1. I read the New Straits Times article on contempt of court under the heading “Respect Must Be Earned” with a degree of wonderment.
2. In Malaysia no one dares to criticise the courts for fear of being charged with contempt. But in many of the so-called advanced countries the courts are criticised very often. The critics seem not to be afraid of being charged with contempt.
3. In the article, which is an extract of a lecture by Lord David Pannick, a practising barrister in Britain, he said; “If confidence in the judiciary is so low that statements by critics would resonate with the public, such confidence is not going to be restored by a criminal prosecution in which judges find the comments scandalous or in which the defendant apologises.”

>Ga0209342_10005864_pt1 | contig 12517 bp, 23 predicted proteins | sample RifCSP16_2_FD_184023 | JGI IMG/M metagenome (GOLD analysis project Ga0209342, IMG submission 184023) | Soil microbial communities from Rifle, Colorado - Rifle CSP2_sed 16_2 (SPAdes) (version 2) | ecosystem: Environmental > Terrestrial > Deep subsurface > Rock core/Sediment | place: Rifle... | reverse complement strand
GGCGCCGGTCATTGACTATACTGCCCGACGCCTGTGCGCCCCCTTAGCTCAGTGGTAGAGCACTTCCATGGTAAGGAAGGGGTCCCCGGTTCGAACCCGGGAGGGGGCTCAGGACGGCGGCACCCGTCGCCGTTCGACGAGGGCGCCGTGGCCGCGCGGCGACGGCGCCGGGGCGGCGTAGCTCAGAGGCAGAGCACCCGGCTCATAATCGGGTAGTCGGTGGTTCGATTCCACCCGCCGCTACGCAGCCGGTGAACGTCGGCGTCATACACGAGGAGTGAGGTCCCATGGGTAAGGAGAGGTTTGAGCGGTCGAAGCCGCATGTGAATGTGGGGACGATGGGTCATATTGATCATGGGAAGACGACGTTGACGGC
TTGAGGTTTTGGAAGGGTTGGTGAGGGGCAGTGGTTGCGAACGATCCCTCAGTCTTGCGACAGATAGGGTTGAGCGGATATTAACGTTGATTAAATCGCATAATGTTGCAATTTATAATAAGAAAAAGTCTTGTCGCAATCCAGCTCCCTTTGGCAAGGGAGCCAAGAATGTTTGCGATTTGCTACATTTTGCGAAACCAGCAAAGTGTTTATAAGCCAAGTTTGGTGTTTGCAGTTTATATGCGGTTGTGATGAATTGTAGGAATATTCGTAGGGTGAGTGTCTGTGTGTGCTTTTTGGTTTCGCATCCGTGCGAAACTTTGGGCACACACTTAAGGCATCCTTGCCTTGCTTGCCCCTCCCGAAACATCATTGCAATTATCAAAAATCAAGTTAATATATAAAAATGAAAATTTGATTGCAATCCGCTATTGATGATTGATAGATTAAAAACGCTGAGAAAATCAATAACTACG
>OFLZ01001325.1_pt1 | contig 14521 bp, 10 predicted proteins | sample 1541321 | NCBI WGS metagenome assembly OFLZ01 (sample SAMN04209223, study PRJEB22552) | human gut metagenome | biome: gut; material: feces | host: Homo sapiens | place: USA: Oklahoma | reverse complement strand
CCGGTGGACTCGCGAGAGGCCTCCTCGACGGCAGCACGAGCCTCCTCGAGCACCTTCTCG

4. It is a cardinal principle of justice that the victim should not be the judge as well. In contempt cases, it seems that this principle is ignored. The very judge who is scandalised hears the case and passes the sentence.
5. I think we still need the contempt of court law so that irresponsible people would not make casual criticisms of judges. But the judge hearing the case should not be the one who is scandalised. Then there would be justice.